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What Ideas About Gender & Sexuality Are Communicated by Contemporary Fashion Images?


Solomon argues that since the advancement of technology and with a great number of people depending more on the media, society has continued to view aspects of sexuality from different perspectives. In the earlier years, any form of nudity in the media was seen as pornography and was highly discouraged because it was seen to negatively influence social morals. However, with more usage of the media for advertising and passing information, women and men are taking nudity to a different perspective.

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According to Creed (2003), the media today contains quite some images of men and women acting as a form of advertising and promoting fashion. It is quite clear that with these images and with messages on sexuality, the social ways of living with dignity are likely to be affected. People have tried to borrow their identities from the media as a way of trying to be like the fashioners, making society a great change from the earlier years. Most of the young people are using most of their free time on the web, trying to make new friends and making social interaction indirect participation.

In the U.S. fashion industry, sexual images have been used to sell fashion for decades, with celebrities like Laura Mulvey, Germain Greer, and Kate Millet and there have been many objections from people while yet others supported it. In the current advertising campaigns, brands have started looking into people’s different views towards sexual images in advertising (Kegan, 2006).

Fashion and the media

According to Creed (2003), the glory of fashion is not just in the art but also in the way people take it in their day to day’s way of living. The fashion industry is very engrossed in gender and technology and most especially in feminism. It uses technology to make women beautiful and promote the fashion industry. Fashion magazines, television, movies, and the internet are examples of technology working towards advancing fashion, and to have the ability to determine what is beautiful and what is not in the fashion industry is a major challenge that must be critically looked into.

BenStock (1994) argues that fashion can be said to be a powerful aspect of art that assists us to express our personalities and feelings towards a particular thing. In today’s society, men are perceived differently than women in fashion. Women are more exposed to staining their public image than men. Some people argue that a woman who shows interest in the fashion sector risks be taken as one who lacks dignity and who is disrespecting feminism. Fashion is seen by many people as the cause of many irresponsible and bad behaviors in society. It is therefore in this aspect that despite the growth in the sector, critics are also rising and there have been campaigns to restrict the extent to which fashion is taking its course.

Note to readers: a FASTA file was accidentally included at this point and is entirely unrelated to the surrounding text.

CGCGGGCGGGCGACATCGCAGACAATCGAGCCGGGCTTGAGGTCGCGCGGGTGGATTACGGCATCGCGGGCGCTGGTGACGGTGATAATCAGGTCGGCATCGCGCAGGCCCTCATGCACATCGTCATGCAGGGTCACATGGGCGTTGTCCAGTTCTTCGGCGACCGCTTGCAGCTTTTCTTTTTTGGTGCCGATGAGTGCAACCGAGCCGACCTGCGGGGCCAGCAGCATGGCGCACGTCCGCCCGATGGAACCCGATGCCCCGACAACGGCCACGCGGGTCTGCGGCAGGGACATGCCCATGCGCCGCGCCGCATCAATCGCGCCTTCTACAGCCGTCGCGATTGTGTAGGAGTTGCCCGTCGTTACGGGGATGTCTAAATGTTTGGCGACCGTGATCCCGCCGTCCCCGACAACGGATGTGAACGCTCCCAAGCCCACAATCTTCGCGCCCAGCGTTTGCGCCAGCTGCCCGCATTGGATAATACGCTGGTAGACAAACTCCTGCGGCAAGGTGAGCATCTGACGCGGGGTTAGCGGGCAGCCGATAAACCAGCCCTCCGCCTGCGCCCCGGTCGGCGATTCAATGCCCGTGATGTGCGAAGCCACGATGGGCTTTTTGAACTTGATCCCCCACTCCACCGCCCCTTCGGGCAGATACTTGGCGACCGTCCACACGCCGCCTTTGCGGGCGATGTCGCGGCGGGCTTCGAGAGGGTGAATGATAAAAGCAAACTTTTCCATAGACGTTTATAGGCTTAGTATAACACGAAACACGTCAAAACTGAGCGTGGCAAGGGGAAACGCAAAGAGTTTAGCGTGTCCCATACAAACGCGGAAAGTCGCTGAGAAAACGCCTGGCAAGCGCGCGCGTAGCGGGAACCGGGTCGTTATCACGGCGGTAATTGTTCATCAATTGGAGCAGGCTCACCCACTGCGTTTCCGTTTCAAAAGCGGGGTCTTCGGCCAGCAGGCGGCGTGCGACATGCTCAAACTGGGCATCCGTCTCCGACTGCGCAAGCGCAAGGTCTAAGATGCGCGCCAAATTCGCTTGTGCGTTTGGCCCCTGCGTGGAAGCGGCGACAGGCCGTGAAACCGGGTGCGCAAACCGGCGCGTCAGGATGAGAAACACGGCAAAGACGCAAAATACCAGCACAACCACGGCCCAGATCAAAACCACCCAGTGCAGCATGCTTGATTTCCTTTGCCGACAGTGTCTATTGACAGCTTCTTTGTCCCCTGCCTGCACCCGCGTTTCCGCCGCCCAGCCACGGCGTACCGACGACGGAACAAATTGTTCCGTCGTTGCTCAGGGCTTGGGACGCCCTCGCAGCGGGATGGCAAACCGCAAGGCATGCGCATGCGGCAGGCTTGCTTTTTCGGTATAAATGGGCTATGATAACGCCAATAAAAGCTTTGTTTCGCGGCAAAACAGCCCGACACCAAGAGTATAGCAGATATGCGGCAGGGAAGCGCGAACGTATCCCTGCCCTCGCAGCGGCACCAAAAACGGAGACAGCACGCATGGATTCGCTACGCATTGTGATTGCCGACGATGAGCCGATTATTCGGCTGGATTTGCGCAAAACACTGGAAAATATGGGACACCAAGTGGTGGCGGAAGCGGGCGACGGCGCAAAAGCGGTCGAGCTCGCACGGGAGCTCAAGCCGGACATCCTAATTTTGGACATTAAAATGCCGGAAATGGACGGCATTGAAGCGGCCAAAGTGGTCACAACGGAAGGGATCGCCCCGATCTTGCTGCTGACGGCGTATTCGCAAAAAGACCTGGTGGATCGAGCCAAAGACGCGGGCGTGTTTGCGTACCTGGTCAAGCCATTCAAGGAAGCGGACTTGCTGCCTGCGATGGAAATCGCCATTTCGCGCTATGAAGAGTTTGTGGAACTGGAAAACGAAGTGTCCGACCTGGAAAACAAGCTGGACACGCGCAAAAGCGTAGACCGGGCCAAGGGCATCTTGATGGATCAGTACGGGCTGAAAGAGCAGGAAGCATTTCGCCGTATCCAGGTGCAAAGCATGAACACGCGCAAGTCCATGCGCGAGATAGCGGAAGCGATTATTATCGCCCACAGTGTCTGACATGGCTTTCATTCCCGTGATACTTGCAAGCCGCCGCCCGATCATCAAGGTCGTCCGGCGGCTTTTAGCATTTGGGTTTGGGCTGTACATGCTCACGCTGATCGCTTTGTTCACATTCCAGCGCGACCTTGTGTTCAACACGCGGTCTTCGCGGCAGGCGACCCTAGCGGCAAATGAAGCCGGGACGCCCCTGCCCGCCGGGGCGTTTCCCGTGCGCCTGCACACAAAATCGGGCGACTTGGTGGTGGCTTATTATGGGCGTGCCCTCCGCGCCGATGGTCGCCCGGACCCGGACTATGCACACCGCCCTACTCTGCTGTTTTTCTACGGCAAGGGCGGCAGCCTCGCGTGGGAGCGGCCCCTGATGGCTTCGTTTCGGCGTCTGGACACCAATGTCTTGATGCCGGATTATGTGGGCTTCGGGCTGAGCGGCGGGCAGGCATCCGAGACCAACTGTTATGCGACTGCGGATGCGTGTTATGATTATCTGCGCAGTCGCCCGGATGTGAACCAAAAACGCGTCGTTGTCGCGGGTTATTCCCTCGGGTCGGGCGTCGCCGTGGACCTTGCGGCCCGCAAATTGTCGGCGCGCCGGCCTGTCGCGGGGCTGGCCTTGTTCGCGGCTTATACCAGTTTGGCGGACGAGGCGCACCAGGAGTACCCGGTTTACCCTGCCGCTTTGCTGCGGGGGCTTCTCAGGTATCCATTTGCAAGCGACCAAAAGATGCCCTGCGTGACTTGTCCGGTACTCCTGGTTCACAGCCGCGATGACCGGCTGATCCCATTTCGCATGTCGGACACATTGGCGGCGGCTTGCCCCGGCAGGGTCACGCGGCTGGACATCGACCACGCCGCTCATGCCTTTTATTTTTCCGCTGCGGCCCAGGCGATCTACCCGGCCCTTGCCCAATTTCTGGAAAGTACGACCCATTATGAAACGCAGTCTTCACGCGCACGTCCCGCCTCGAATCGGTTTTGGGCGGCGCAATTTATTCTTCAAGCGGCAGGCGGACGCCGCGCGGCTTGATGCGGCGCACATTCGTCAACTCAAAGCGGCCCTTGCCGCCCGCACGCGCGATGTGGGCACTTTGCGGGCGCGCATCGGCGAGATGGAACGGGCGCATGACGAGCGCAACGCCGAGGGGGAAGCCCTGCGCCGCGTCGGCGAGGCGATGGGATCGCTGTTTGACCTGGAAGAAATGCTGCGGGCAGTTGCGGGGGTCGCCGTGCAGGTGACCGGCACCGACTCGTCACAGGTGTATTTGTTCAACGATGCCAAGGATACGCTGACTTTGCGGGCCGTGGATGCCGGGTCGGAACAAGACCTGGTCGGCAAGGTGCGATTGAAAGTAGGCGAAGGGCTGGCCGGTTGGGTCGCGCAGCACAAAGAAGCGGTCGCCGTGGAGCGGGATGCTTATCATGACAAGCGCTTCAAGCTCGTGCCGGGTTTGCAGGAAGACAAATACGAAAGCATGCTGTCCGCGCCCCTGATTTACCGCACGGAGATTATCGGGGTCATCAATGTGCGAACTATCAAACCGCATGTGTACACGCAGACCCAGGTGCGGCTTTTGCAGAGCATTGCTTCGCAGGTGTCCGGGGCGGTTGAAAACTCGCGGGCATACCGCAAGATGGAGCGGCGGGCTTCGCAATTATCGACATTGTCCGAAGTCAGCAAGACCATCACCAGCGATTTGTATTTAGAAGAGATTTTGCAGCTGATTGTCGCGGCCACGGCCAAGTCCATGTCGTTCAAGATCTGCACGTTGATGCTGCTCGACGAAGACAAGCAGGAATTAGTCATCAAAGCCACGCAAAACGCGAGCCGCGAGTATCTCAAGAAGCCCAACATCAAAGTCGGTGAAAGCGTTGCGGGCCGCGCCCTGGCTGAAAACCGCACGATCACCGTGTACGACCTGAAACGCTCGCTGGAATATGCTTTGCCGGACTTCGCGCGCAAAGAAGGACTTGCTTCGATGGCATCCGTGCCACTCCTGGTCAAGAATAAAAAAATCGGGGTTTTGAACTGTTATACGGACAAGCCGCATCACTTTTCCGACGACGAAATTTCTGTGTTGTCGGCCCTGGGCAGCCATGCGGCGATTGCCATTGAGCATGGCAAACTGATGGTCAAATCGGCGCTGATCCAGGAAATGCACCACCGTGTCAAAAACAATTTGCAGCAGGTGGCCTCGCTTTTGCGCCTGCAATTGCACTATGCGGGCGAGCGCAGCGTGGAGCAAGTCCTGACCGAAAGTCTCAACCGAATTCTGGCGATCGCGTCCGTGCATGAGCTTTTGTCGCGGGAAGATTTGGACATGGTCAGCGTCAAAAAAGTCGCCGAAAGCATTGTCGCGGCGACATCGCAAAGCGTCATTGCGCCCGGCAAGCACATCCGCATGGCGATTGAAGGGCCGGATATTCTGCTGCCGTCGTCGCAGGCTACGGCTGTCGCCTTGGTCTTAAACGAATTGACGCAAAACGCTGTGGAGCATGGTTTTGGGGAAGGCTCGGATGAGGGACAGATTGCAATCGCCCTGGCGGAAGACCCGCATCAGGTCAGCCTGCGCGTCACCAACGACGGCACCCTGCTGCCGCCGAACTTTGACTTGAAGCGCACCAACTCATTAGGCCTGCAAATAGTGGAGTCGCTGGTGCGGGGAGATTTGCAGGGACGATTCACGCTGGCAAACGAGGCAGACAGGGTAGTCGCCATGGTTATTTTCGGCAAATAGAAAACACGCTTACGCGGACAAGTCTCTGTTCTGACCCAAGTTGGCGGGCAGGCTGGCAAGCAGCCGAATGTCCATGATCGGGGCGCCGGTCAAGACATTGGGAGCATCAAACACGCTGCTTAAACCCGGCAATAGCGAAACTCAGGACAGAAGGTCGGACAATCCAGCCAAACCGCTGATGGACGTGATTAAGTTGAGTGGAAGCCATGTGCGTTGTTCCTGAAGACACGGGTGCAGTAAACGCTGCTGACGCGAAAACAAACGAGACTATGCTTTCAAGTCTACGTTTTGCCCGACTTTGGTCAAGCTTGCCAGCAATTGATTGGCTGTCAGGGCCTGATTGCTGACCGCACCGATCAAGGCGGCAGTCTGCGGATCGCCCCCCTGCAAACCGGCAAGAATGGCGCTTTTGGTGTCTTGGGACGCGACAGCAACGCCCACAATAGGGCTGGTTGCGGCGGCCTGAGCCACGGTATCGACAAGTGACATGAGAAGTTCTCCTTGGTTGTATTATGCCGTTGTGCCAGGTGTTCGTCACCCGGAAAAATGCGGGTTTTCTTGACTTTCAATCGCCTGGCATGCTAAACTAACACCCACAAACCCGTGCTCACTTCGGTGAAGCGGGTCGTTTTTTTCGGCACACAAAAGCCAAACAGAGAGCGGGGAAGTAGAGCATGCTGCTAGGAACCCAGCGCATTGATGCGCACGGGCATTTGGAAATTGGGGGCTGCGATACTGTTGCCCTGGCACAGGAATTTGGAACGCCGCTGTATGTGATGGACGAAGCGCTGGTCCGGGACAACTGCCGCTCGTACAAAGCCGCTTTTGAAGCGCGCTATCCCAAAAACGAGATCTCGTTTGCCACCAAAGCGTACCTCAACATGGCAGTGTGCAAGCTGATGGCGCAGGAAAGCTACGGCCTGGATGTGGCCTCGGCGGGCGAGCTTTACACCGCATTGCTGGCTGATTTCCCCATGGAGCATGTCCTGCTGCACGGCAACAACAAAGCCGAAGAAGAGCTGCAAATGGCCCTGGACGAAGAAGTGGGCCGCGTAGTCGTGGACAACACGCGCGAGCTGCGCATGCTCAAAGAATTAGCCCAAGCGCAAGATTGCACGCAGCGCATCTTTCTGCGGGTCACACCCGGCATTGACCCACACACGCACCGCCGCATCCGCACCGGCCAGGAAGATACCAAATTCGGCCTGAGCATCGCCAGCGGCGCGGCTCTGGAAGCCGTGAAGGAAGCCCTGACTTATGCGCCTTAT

Since the beginning of the art of fashion as early as the 19th Century, there have been different views of the way people relate it with feminism and the images that are used. As technology improves and as more people gain confidence in posing for pictures, the industry can be said to be taking a new direction that is heading towards social immorality. On the one hand, people feel that if women continue participating in the media and fashion, sexual immorality may become a norm and society may accept nudity as a formal way of promoting art. On the other hand, others feel that fashion and women ought to go together for the industry to grow. They fully support the use of female pictures in the media and they feel that images do not necessarily pass sexual messages to the public (Creed, 2003).

The rejection of feminism in fashion was taken by some supporters in the UK as the destruction of sexual stereotypes. The supporters argued that a woman’s way to attain power is to use her sexuality and power in fashion is a key factor to possess. In the late 1960s, Kate Millet who wrote an article entitled, Sexual Politics tried to criticize the people rejecting feminism and according to her, these were the people who wanted men to dominate all areas of life. She argued that feminism in fashion was the only way to its success and by rejecting feminism, people were rejecting growth. According to her, the campaigners against feminism in fashion were reasoning in terms of politics where men dominated and women hardly had a chance (BenStock, 1994).

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There was also Betty Friedman, a feminist in the US who fully supported the role of women in fashion. According to Gamble (2006), Betty contributed to the establishment of the Woman’s Liberation Movement and was also one of the founders of the National Organization for Women. In her view, anyone who was restricting women to participate in fashion was preventing them to advance their talents. Beauty, according to her was something to be appreciated and women could do this through fashion.

Laura Ashley Mulvey brought out the theme of improving the feminine look in the 1980s. She failed to comprehend how people would restrict women from using their strengths in beauty to promote fashion. She was a professional designer and she used design as a way of bringing in more women into the fashion industry. She had her counterparts like Susan Brown Miller who emphasized masculinity as a factor to consider in fashion. Brown worked with Mulvey’s concepts to bring in the important aspects of fashion. Other supporters of feminism in fashion were Luce Iragaray, a Belgian feminist, and Helene Cixus a French feminist writer (Kegan, 2006).